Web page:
How to configure a software RAID in macOS Sierra’s Disk Utility
In macOS Sierra’s Disk Utility (version 16.0, if you’re keeping track), the RAID features are back. At least they’re back in the macos Sierra Public Beta. There’s always a chance that Apple will pull the RAID features in subsequent releases, but there’s a good chance they’re here to stay. This article will be updated as beta updates are released, as well as when Sierra is officially released in the fall.
Here’s how to set up and configure a software RAID using macOS Sierra’s Disk Utility. You can use Disk Utility if you, say, bought a multi-bay drive chassis and have filled it with spare hard drive mechanisms you had sitting in storage. Or you already have a RAID array and need to reconfigure it.
(In case you’re wondering, a software RAID is one where the Mac manages the RAID. A hardware RAID is a RAID array that includes a separate computer that manages the RAID. Learn more about hardware RAIDs. If you’re new to software RAIDs, here’s how to get started with the storage devices, then come back to this article to set up the RAID.)
How to set up a RAID in macOS Sierra’s Disk Utility
This will erase any data that exists on the disks you want to use for the RAID. Back up that data if you want to save it.
- After you connect your storage devices to your Mac, launch Disk Utility. It’s located in the Utilities folder, which resides in your Applications folder. You can also press Shift-Command-U or select the Go > Utilities menu while in the Finder.
- With Disk Utility open, you should see the main window. To get to the RAID tools, click on the File menu and select RAID Assistant.
- On the opening screen of the RAID Assistant, you select the RAID type. Which one should you choose?
- (Striped) RAID 0: This one’s all about speed. It doesn’t offer data protection, so you’ll need to rely on another backup system, like Time Machine. But if backup isn’t an issue and you need the performance, go with RAID 0.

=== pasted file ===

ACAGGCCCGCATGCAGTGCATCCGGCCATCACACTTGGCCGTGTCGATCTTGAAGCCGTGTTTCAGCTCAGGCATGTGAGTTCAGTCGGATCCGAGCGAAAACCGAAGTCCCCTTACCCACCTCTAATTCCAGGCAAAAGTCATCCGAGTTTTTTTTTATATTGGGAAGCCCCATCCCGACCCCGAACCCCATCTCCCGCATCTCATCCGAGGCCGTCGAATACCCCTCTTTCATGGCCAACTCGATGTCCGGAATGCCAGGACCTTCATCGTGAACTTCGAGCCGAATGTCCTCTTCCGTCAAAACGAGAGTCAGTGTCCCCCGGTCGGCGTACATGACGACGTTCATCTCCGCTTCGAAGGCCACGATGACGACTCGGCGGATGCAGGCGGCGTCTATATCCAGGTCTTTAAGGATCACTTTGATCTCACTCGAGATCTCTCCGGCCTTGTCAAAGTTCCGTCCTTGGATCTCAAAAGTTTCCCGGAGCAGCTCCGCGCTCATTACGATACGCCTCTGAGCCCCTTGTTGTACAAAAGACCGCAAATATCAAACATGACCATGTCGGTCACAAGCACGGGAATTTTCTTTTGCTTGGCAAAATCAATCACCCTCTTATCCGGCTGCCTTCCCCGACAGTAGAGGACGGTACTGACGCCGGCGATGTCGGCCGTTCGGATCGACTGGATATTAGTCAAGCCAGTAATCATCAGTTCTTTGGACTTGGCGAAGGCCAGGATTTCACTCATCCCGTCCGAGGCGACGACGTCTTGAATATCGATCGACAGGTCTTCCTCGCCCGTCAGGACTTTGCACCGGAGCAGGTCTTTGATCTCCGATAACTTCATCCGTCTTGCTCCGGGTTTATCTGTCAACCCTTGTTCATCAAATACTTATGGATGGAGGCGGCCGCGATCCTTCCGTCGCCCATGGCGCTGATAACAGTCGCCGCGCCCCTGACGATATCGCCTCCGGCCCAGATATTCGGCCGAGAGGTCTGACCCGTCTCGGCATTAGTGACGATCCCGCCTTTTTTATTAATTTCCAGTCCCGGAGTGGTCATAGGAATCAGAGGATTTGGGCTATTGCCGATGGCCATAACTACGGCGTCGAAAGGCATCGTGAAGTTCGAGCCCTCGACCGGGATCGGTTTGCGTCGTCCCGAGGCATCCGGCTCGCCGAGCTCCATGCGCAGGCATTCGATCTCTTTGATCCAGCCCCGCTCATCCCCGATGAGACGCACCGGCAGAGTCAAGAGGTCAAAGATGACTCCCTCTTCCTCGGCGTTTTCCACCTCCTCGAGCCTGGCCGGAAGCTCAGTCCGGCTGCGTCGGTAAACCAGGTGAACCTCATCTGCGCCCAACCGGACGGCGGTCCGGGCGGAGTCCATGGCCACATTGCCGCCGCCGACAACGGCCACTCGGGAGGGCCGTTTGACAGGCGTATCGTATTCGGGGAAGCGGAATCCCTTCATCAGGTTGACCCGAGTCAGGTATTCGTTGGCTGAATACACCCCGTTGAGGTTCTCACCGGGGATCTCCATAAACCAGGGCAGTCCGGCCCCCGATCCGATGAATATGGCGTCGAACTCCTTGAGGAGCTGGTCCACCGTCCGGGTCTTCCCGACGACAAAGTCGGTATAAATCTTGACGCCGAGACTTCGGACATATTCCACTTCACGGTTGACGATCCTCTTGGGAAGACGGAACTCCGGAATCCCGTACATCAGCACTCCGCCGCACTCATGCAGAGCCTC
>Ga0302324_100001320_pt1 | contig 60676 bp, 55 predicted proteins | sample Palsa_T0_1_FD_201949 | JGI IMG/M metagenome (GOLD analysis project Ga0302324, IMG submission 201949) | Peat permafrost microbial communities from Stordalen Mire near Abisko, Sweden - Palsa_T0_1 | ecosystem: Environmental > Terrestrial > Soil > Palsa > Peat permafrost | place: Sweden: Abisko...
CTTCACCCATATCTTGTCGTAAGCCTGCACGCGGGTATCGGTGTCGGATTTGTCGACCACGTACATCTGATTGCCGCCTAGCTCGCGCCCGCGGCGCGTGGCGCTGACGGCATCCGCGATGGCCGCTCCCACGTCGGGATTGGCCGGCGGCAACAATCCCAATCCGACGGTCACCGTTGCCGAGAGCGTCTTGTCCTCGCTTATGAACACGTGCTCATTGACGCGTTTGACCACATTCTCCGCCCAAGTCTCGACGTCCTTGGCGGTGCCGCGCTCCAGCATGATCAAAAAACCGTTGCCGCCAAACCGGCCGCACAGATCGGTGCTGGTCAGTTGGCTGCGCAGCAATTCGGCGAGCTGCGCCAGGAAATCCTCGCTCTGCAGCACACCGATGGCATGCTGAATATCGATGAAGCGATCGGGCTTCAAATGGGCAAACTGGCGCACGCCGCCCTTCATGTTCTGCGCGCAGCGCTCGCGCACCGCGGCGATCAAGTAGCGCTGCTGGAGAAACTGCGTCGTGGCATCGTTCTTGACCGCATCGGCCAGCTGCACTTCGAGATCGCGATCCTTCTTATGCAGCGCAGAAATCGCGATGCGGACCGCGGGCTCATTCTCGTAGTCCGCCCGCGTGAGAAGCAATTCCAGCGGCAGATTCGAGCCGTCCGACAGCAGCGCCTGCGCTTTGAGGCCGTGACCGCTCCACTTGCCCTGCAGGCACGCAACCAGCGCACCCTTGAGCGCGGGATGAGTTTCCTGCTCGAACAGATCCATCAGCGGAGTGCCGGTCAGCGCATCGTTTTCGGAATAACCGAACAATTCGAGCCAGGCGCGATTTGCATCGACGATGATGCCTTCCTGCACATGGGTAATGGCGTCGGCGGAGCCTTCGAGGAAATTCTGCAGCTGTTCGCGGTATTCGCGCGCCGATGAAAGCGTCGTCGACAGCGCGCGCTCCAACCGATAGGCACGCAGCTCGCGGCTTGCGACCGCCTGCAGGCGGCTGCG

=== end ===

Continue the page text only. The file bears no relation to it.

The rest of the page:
- (Mirrored) RAID 1: The same data is written to all the drives. If a drive fails, your data is intact. When your Mac needs to read a file, the performance is faster because the data can be read by multiple drives.
- Concatenated (JBOD): This simply takes your drives and uses them to create one storage volume. It doesn’t offer data protection or better speed.
Choose your type, then click Next.
Click on the checkbox next to the disks you want to include in the RAID. When you select a disk, all the partitions are automatically selected.
When setting up a RAID 1, you have to decide if a drive should be a RAID Slice or a Spare. A RAID Slice means the drive is an active part of the array and mirrors your data. A Spare is a drive that sits in waiting until a Slice fails, then data is mirrored to the spare automatically. If you have two drives, they each need to be set as RAID Slice. If you have more than two, you can set one as Spare.
Click the Next button after you’ve selected your disks.
Once you click Next, your Mac will start to configure your RAID array, so don’t click it until you are ready.
When the setup is done, you should see the screen below, and your RAID will be available for you to use.
from Macworld http://ift.tt/29XTRkj